U2 frontman Bono has issued an apology after Johannesburg workers at his ONE charity came forward with claims of a culture permeated with abuse and bullying.
Allegations were first published in The Mail on Sunday, prompting the singer to immediately release a public apology.
The Dublin-born singer said he was "deeply sorry" and "furious" over workers' reports of inadequate and unfair treatment by managers at their South African office from 2011 to 2015.
Allegations made in The Mail included one from a married woman who claimed she was demoted from her position at ONE after refusing to have sex with a Tanzanian member of parliament.
Other staff members told they had been made to do domestic work at a manager’s house.
This is how we celebrate the possibilities if leaders invest more in education of girls and women in Senegal! #InternationalWomensDay #IWD2018 pic.twitter.com/xqGxuVl9SQ— ONE (@ONEinAfrica) March 8, 2018
The Mail also claimed that ONE had failed to pay South African taxes and was employing illegal foreign workers.
Bono, real name Paul Hewson, founded ONE in 2004 as a non-governmental organization with a bid to campaign towards a world free from extreme poverty and preventable disease.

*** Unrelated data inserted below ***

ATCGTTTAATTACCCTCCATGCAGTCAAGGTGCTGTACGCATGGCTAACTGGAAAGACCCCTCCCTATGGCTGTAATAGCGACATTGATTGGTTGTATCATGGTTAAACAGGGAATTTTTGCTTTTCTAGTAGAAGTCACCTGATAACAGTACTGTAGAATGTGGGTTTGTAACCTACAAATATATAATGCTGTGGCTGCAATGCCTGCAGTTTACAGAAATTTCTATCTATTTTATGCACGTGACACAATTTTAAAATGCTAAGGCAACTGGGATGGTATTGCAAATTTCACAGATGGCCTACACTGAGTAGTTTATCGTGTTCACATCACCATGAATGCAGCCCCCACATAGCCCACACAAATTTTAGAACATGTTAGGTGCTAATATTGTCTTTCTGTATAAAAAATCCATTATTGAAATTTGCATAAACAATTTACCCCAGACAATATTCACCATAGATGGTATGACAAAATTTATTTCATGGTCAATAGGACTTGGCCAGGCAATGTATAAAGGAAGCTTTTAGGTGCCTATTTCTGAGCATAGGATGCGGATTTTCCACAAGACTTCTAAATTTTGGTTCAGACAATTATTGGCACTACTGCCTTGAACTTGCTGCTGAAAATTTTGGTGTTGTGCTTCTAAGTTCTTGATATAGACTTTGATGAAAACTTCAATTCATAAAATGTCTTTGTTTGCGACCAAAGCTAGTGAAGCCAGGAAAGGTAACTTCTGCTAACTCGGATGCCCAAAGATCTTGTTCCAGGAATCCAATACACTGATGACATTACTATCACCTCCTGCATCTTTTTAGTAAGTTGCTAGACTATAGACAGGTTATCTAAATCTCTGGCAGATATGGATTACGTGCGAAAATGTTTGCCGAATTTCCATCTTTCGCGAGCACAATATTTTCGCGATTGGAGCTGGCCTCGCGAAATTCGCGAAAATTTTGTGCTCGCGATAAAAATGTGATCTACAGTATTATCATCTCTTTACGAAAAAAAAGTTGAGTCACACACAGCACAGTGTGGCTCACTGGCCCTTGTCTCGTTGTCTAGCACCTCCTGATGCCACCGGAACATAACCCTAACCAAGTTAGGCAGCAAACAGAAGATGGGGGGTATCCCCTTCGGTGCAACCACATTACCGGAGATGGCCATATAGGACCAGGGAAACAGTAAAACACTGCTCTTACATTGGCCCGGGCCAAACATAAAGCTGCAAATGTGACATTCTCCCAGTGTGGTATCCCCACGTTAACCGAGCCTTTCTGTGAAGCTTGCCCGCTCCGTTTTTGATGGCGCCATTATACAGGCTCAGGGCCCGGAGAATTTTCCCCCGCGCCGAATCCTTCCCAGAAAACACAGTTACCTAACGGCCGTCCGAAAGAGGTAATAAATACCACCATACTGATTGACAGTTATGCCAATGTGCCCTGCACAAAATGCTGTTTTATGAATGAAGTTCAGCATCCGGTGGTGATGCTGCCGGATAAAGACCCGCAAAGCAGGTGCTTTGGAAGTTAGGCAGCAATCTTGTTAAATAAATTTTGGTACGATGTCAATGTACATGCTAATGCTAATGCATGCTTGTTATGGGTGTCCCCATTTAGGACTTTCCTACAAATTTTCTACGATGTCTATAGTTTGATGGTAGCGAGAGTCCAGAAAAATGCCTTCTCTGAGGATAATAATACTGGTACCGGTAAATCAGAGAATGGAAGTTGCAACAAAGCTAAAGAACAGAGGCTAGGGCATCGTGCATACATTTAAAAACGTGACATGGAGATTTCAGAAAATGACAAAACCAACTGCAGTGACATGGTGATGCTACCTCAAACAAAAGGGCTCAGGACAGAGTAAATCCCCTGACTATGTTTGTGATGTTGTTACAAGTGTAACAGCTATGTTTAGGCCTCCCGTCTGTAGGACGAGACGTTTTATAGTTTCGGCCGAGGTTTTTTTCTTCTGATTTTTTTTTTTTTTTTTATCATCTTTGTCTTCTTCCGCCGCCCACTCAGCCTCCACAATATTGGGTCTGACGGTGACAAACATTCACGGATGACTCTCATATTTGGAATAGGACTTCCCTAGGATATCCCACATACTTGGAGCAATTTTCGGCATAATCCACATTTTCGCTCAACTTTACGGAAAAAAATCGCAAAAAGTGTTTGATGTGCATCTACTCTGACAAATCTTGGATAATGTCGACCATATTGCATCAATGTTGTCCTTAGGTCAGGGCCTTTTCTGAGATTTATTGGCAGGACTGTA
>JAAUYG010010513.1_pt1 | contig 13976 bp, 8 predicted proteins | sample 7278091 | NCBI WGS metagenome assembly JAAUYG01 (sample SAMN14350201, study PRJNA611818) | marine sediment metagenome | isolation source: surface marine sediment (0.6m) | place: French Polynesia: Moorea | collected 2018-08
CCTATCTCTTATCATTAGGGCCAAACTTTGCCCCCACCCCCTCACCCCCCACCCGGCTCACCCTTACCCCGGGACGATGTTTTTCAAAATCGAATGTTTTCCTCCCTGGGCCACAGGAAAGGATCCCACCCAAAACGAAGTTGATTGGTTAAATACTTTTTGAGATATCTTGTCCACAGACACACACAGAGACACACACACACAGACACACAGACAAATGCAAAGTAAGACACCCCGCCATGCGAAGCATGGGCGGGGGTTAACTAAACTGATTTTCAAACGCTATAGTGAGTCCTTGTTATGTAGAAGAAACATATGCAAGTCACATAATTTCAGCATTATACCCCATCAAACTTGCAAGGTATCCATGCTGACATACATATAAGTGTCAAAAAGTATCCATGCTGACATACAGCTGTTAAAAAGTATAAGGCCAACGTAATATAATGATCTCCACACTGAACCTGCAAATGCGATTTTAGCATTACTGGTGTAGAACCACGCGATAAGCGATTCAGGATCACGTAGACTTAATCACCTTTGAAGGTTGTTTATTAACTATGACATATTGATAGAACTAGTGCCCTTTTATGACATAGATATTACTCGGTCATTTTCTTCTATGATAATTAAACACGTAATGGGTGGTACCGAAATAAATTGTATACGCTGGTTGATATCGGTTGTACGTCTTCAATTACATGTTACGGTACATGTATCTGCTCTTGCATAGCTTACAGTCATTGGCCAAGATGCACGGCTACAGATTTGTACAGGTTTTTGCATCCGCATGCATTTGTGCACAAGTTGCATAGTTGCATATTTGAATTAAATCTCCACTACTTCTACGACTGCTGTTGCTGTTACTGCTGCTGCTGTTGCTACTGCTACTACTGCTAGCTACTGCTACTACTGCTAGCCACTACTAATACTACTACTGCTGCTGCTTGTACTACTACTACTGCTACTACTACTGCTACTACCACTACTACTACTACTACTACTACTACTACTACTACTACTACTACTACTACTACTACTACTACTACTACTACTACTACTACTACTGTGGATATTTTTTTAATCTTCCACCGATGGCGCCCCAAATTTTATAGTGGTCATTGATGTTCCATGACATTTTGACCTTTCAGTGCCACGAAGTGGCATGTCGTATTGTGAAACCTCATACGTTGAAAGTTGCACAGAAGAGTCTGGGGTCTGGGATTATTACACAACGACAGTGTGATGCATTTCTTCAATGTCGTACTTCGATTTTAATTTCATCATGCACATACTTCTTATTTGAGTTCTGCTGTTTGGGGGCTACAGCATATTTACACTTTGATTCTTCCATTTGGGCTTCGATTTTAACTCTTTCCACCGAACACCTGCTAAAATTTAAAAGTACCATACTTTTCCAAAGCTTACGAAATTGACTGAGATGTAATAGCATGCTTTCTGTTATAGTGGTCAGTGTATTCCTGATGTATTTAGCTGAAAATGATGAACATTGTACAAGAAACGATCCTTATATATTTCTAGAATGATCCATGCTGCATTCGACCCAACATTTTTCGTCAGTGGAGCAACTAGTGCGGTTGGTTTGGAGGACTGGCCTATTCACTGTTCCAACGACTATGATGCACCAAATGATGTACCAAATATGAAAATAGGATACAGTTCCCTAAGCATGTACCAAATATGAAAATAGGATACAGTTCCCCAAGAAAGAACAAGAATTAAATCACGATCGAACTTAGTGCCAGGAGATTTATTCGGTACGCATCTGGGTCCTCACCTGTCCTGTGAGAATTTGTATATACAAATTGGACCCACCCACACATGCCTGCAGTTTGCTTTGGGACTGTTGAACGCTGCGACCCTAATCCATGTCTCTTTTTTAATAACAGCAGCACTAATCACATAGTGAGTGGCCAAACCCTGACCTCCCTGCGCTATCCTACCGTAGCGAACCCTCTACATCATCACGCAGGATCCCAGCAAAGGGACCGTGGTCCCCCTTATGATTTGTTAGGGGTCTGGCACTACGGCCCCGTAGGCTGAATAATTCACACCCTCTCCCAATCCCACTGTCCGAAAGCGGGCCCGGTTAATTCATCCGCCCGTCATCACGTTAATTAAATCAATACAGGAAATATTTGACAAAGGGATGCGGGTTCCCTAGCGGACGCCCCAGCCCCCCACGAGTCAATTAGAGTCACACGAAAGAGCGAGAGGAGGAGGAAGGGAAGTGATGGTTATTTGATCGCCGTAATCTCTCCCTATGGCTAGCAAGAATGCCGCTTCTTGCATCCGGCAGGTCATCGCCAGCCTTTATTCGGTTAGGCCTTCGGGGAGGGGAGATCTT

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The 57-year-old rocker has also pledged to meet victims to apologize in person.
"We are all deeply sorry. I hate bullying, can't stand it," his statement added.
These strong girls just shared their stories on challenges they have experienced in assessing and staying in school in Senegal at our ONE #internationalwomensday dialogue in Dakar. pic.twitter.com/k4lzJ29YrP— ONE (@ONEinAfrica) March 8, 2018
"The poorest people in the poorest places being bullied by their circumstance is the reason we set up ONE.
"So to discover last November that there were serious and multiple allegations of bullying in our office in Johannesburg left me and the ONE board reeling and furious."
The singer added that he will be taking "some responsibility" for that.
According to Agence France-Presse, lawyers acting for seven former staff members of the NGO have launched a compensation case, seeking damages for "emotional, physical and psychological abuse".
The New York Times adds that former employees are seeking up to $5 million in damages.